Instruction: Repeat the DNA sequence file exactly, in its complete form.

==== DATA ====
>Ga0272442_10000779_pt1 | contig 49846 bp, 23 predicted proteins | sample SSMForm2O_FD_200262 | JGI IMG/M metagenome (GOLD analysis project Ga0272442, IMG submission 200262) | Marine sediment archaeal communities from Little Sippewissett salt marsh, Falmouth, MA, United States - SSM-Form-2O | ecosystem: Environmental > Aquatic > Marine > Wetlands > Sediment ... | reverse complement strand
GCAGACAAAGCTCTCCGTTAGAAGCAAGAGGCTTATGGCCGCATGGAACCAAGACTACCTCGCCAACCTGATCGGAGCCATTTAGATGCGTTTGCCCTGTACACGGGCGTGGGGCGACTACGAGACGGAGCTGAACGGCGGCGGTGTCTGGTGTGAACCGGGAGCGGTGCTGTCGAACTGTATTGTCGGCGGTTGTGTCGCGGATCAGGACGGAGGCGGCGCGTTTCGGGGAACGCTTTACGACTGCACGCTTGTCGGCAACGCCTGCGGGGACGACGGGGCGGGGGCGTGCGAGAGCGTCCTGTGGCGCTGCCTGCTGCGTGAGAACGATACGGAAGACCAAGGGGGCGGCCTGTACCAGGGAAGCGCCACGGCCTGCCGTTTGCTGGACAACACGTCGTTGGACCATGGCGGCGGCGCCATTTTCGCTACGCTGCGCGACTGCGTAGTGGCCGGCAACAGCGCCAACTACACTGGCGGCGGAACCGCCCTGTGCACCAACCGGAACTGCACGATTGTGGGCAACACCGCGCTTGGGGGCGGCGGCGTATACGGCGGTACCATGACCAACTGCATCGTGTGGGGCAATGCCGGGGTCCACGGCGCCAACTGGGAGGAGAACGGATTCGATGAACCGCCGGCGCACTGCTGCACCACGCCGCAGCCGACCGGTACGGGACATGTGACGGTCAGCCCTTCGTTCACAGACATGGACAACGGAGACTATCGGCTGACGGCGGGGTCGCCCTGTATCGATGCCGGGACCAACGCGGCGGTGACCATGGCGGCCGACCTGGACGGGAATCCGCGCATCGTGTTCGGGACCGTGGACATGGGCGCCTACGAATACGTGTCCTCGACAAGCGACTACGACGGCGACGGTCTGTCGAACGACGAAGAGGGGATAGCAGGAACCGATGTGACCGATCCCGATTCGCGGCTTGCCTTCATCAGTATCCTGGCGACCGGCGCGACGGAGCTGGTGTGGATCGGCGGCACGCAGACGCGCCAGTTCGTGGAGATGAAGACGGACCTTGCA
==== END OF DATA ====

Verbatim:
>Ga0272442_10000779_pt1 | contig 49846 bp, 23 predicted proteins | sample SSMForm2O_FD_200262 | JGI IMG/M metagenome (GOLD analysis project Ga0272442, IMG submission 200262) | Marine sediment archaeal communities from Little Sippewissett salt marsh, Falmouth, MA, United States - SSM-Form-2O | ecosystem: Environmental > Aquatic > Marine > Wetlands > Sediment ... | reverse complement strand
GCAGACAAAGCTCTCCGTTAGAAGCAAGAGGCTTATGGCCGCATGGAACCAAGACTACCTCGCCAACCTGATCGGAGCCATTTAGATGCGTTTGCCCTGTACACGGGCGTGGGGCGACTACGAGACGGAGCTGAACGGCGGCGGTGTCTGGTGTGAACCGGGAGCGGTGCTGTCGAACTGTATTGTCGGCGGTTGTGTCGCGGATCAGGACGGAGGCGGCGCGTTTCGGGGAACGCTTTACGACTGCACGCTTGTCGGCAACGCCTGCGGGGACGACGGGGCGGGGGCGTGCGAGAGCGTCCTGTGGCGCTGCCTGCTGCGTGAGAACGATACGGAAGACCAAGGGGGCGGCCTGTACCAGGGAAGCGCCACGGCCTGCCGTTTGCTGGACAACACGTCGTTGGACCATGGCGGCGGCGCCATTTTCGCTACGCTGCGCGACTGCGTAGTGGCCGGCAACAGCGCCAACTACACTGGCGGCGGAACCGCCCTGTGCACCAACCGGAACTGCACGATTGTGGGCAACACCGCGCTTGGGGGCGGCGGCGTATACGGCGGTACCATGACCAACTGCATCGTGTGGGGCAATGCCGGGGTCCACGGCGCCAACTGGGAGGAGAACGGATTCGATGAACCGCCGGCGCACTGCTGCACCACGCCGCAGCCGACCGGTACGGGACATGTGACGGTCAGCCCTTCGTTCACAGACATGGACAACGGAGACTATCGGCTGACGGCGGGGTCGCCCTGTATCGATGCCGGGACCAACGCGGCGGTGACCATGGCGGCCGACCTGGACGGGAATCCGCGCATCGTGTTCGGGACCGTGGACATGGGCGCCTACGAATACGTGTCCTCGACAAGCGACTACGACGGCGACGGTCTGTCGAACGACGAAGAGGGGATAGCAGGAACCGATGTGACCGATCCCGATTCGCGGCTTGCCTTCATCAGTATCCTGGCGACCGGCGCGACGGAGCTGGTGTGGATCGGCGGCACGCAGACGCGCCAGTTCGTGGAGATGAAGACGGACCTTGCA